The scarcity of materials such as iridium poses significant constraints in scaling up green hydrogen production. These factors underscore the need for a holistic approach to developing large-scale hydrogen production systems, considering environmental, economic, and material aspects (Terlouw et al., 2022).

Electrolysis vs. Other Hydrogen Production Methods

Electrolysis, particularly low-temperature water electrolysis, is a key method for hydrogen production. It stands out for its lower emissions intensity compared to other routes. Hydrogen production from natural gas via steam methane reforming (SMR) or partial oxidation (POx) typically demands more energy.

In the case of no CO2 capture, SMR is based on 44.5 kWh/kg H2, and POx on 41 kWh/kg H2. On the other hand, electrolysis requires about 50 kWh/kg H2. This makes electrolysis a more sustainable option, particularly when coupled with renewable energy sources. Each method's efficiency and environmental impact vary, with electrolysis offering a cleaner but sometimes more energy-intensive alternative (IEA, 2023).

The Future of Electrolysis in Green Hydrogen Production 

As the green hydrogen industry evolves, electrolysis stands at the forefront of sustainable energy innovation. Future developments are expected to enhance electrolysis efficiency and cost-effectiveness, aligning it closer with global energy sustainability goals.

Emerging trends include integrating renewable energy sources more seamlessly with electrolysis systems and advancing catalyst technologies to reduce reliance on rare materials. The industry is also focusing on scaling electrolysis for broader applications, overcoming current infrastructure and resource availability limitations.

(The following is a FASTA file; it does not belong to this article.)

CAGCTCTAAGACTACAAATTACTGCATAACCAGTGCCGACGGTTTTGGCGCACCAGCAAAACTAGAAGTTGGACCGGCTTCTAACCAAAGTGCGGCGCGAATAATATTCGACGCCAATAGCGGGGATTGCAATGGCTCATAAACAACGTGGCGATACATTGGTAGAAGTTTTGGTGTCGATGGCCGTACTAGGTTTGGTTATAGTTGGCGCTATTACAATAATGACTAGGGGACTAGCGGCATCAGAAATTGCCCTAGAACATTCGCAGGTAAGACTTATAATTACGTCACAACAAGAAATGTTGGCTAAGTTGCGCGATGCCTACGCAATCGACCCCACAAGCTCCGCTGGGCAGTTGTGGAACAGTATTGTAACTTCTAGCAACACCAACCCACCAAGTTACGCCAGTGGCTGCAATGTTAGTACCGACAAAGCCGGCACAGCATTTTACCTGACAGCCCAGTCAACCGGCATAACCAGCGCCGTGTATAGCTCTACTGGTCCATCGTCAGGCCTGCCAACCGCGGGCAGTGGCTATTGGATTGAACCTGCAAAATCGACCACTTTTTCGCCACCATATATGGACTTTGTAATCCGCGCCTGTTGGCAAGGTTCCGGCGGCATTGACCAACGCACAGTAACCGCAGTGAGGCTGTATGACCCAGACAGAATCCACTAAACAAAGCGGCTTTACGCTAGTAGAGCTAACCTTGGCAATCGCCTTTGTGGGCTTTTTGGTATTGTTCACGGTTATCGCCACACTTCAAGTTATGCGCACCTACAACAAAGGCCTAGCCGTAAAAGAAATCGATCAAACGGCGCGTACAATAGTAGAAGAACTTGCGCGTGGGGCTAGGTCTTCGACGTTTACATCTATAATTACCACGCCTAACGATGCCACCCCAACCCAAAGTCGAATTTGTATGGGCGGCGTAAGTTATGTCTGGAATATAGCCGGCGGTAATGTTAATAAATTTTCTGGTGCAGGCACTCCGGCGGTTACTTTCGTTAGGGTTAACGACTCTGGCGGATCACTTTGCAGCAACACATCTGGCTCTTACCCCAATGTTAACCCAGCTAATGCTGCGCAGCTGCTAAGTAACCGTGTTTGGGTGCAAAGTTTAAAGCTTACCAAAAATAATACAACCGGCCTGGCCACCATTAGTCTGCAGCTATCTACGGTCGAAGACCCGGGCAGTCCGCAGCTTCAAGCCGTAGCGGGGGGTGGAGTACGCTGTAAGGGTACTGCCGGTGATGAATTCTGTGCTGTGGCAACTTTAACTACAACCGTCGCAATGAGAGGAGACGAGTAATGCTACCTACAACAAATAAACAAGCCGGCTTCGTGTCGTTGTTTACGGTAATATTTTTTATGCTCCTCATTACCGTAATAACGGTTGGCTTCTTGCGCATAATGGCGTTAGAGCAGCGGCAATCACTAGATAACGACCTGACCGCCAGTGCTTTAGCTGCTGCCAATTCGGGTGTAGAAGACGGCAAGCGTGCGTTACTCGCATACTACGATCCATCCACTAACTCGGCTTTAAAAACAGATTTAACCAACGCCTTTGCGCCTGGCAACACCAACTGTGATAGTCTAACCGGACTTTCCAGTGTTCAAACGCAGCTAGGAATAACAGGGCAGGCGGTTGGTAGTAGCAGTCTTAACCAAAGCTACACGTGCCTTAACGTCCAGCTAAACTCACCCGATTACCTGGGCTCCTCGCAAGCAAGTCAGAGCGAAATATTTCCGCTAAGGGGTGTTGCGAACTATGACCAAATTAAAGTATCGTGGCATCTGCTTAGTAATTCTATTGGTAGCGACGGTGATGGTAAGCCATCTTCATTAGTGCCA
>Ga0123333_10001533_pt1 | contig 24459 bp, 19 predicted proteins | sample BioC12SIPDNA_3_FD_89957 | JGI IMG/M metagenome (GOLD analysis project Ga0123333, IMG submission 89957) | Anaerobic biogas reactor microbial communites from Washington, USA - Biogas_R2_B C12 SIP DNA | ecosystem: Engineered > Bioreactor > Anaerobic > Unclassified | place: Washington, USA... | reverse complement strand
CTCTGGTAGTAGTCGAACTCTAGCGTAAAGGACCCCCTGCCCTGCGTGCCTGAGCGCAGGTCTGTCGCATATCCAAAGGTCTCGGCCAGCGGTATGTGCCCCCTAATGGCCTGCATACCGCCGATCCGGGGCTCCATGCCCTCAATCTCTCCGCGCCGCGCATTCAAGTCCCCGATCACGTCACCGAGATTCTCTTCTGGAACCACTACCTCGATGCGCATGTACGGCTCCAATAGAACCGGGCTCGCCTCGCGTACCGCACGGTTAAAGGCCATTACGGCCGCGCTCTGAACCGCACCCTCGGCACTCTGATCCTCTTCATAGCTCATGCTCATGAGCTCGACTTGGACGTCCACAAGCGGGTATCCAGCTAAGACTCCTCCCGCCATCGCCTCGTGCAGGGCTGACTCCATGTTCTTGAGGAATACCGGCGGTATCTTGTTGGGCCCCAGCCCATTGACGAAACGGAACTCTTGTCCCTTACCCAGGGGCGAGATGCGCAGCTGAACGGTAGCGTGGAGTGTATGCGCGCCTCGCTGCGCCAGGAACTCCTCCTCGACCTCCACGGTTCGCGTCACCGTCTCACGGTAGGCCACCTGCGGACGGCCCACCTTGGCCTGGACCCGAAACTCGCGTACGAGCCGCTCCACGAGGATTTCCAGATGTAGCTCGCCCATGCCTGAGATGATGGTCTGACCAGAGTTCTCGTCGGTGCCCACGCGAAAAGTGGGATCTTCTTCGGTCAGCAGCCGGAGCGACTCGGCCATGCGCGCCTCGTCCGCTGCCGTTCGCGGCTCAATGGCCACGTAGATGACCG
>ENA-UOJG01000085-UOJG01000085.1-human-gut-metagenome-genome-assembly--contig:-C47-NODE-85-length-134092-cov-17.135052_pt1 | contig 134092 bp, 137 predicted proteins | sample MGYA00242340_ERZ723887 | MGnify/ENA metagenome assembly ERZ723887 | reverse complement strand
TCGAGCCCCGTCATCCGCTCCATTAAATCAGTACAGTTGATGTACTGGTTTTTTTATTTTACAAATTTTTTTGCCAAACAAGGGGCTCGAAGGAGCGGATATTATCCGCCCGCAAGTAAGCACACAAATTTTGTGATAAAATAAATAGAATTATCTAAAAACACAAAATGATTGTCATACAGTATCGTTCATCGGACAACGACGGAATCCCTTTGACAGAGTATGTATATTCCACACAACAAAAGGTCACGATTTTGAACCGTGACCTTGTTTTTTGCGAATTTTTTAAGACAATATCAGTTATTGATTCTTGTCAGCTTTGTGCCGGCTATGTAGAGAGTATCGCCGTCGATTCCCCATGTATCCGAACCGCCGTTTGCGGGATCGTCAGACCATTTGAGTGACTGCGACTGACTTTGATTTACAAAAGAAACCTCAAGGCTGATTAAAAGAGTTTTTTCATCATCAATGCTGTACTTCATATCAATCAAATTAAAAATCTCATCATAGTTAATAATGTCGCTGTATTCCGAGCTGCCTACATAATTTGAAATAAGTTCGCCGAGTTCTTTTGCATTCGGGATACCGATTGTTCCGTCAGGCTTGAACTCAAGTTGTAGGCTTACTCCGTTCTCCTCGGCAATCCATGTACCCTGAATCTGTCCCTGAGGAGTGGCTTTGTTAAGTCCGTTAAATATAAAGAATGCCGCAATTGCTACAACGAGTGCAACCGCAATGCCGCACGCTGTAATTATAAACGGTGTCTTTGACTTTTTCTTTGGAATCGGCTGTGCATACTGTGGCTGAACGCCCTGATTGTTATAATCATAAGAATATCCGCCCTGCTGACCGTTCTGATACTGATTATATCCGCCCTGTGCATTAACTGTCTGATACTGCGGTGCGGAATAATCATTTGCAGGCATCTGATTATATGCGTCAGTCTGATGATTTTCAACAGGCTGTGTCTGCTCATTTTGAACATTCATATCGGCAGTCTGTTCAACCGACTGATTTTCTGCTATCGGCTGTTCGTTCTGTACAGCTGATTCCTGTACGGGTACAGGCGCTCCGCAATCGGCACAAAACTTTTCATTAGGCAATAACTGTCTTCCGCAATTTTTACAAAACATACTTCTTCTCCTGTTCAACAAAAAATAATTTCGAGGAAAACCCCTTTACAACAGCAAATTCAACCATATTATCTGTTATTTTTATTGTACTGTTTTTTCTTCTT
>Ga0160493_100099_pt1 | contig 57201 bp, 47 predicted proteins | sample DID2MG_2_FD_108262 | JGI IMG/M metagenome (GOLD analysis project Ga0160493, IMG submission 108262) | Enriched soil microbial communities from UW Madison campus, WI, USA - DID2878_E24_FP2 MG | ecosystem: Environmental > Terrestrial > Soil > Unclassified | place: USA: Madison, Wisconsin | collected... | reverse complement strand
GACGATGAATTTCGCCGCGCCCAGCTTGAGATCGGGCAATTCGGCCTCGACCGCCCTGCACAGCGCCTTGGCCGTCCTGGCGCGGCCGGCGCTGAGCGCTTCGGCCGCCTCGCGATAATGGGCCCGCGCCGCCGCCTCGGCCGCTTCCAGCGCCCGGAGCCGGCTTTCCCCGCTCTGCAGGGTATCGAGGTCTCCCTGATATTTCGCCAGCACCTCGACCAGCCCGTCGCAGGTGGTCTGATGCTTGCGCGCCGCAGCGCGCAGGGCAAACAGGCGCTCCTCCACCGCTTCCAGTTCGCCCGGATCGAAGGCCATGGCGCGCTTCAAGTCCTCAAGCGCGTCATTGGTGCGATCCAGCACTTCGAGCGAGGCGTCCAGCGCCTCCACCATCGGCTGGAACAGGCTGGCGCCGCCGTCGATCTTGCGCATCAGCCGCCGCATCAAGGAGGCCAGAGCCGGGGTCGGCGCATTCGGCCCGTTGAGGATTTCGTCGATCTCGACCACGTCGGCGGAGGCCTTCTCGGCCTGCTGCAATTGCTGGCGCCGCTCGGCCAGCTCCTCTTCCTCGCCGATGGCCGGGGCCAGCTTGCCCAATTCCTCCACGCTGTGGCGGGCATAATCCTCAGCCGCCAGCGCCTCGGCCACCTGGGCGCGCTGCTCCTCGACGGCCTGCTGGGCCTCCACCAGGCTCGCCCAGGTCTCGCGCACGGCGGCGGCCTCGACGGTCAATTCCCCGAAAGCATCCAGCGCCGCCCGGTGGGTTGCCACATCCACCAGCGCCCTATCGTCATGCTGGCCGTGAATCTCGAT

As research continues, electrolysis is poised to become a more dominant method in hydrogen production, contributing significantly to reducing carbon emissions and fostering a cleaner energy future. This trajectory indicates a promising role for electrolysis in achieving global environmental targets and advancing renewable energy technologies.

References and Further Reading

Georgia Tech (2022). A Catalyst for More Efficient Green Hydrogen Production. [Online] Georgia Tech. Available at: https://research.gatech.edu/catalyst-more-efficient-green-hydrogen-production (Accessed on 19 December 2023).

IEA (2023). Comparison of the emissions intensity of different hydrogen production routes, 2021. [Online] IEA. Available at: https://www.iea.org/data-and-statistics/charts/comparison-of-the-emissions-intensity-of-different-hydrogen-production-routes-2021 (Accessed on 19 December 2023).

Ji, M. and Wang, J. (2021). Review and comparison of various hydrogen production methods based on costs and life cycle impact assessment indicators. International Journal of Hydrogen Energy, 46(78), pp. 38612-38635. https://doi.org/10.1016/j.ijhydene.2021.09.142.

Terlouw et al., (2022). Large-scale hydrogen production via water electrolysis: a techno-economic and environmental assessment. Energy & Environmental Science, 15, pp. 3583-3602. https://doi.org/10.1039/D2EE01023B

U.S. Department of Energy, (2022). Hydrogen Production: Electrolysis. [Online] U.S. Department of Energy. Available at: https://www.energy.gov/eere/fuelcells/hydrogen-production-electrolysis (Accessed on 19 December 2023).

Disclaimer: The views expressed here are those of the author expressed in their private capacity and do not necessarily represent the views of AZoM.com Limited T/A AZoNetwork the owner and operator of this website. This disclaimer forms part of the Terms and conditions of use of this website.

Rachael Jones

Written by

Rachael Jones

Rachael Jones, a freelance writer with an MSc in Earth Science and a PGDip in Environmental Management, merges her extensive academic background with years of publishing and editing experience. Focused on digital marketing within the science and technology sectors, Rachael excels in creating compelling narratives that connect intricate scientific ideas with a wider online audience.